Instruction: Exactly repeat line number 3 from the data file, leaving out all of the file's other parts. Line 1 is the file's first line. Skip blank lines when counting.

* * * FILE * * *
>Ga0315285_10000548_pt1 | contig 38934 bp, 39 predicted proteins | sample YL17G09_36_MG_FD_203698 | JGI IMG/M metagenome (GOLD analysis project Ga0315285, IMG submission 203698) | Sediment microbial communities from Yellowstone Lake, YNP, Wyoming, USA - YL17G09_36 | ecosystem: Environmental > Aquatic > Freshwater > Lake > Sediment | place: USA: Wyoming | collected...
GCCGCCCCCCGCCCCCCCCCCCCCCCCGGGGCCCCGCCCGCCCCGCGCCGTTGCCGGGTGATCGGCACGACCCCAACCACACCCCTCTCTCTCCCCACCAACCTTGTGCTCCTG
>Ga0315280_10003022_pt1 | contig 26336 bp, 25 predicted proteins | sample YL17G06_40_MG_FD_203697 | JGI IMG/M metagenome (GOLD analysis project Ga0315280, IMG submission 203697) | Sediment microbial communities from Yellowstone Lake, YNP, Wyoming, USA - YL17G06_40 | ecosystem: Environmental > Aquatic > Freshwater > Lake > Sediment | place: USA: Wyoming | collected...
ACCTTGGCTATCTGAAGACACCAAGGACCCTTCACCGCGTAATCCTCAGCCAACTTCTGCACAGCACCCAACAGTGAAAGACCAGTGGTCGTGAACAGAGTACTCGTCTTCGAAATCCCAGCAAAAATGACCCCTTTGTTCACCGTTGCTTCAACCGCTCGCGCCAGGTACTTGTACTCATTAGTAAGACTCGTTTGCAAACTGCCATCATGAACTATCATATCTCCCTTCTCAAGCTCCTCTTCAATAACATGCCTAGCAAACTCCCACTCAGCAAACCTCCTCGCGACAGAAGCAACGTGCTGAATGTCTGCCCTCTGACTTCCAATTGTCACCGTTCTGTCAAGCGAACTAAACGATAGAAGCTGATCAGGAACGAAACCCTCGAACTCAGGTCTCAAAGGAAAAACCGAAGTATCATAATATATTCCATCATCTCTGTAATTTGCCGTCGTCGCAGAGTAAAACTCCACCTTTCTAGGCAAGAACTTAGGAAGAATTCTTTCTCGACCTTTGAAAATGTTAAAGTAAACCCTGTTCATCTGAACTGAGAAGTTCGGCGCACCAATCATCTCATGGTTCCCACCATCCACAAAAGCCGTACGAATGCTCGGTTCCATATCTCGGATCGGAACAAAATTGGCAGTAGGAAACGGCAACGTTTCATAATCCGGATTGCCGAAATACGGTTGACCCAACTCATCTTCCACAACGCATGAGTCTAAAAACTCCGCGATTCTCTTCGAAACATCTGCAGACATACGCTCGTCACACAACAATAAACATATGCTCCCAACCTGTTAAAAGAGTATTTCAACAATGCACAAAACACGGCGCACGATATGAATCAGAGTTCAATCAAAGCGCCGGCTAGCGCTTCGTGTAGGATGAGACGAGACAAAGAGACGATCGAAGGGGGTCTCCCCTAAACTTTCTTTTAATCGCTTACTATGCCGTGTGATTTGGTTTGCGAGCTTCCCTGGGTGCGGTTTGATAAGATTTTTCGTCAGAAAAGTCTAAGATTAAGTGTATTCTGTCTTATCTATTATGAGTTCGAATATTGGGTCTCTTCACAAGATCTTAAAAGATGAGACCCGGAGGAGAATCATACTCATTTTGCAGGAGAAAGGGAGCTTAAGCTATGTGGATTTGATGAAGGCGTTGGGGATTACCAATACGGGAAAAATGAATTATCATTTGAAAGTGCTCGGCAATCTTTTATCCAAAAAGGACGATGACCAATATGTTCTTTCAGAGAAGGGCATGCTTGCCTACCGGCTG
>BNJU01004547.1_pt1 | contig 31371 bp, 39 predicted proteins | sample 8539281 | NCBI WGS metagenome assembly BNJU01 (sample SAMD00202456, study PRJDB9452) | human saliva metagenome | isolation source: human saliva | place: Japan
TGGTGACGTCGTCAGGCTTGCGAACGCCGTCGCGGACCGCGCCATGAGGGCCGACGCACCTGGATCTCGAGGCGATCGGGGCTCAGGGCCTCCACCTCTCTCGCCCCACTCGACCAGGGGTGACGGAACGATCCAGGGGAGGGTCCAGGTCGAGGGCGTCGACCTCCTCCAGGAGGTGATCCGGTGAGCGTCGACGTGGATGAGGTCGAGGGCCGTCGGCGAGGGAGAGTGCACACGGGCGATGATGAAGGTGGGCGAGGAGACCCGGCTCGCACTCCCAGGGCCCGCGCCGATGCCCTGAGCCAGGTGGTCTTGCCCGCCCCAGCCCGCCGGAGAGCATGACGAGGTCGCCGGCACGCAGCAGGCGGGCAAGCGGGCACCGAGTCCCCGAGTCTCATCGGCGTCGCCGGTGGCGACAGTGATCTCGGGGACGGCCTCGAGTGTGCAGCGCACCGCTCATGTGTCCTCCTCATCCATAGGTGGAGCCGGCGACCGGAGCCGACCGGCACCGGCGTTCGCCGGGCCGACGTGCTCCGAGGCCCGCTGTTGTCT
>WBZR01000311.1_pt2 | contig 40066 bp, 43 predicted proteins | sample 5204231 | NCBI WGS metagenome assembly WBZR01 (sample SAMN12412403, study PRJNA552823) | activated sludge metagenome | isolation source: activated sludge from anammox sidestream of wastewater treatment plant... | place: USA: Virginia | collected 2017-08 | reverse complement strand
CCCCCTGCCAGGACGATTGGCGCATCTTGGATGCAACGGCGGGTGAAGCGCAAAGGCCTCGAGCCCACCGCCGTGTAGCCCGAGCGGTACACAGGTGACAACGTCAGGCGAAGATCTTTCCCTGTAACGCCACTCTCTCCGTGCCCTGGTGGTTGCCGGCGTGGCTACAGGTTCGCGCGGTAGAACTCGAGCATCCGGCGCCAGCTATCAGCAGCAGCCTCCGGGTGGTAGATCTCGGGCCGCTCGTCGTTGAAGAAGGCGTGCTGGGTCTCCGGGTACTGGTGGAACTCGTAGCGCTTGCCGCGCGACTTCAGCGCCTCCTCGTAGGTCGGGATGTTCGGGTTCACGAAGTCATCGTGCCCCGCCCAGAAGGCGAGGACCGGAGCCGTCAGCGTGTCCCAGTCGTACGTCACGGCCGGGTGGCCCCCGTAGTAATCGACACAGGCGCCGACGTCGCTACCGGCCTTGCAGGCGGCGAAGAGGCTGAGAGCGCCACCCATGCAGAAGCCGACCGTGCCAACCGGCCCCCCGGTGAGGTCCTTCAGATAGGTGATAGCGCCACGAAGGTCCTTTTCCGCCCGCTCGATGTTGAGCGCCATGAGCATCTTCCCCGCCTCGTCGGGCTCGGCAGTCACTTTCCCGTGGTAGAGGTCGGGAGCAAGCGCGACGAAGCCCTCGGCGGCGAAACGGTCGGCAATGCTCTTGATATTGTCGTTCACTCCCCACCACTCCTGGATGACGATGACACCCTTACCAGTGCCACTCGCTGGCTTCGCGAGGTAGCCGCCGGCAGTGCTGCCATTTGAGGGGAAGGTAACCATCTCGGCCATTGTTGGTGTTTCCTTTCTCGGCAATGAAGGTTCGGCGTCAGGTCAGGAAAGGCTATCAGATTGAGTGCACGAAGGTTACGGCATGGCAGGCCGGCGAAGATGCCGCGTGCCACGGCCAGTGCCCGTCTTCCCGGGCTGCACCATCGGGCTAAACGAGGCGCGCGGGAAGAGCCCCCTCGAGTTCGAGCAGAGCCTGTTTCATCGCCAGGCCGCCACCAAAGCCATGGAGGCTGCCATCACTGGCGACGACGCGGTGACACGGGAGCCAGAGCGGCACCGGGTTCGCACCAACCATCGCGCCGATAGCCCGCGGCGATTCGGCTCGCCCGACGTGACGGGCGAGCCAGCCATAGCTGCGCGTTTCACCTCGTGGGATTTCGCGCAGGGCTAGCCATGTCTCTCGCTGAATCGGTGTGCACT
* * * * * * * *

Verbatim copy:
>Ga0315280_10003022_pt1 | contig 26336 bp, 25 predicted proteins | sample YL17G06_40_MG_FD_203697 | JGI IMG/M metagenome (GOLD analysis project Ga0315280, IMG submission 203697) | Sediment microbial communities from Yellowstone Lake, YNP, Wyoming, USA - YL17G06_40 | ecosystem: Environmental > Aquatic > Freshwater > Lake > Sediment | place: USA: Wyoming | collected...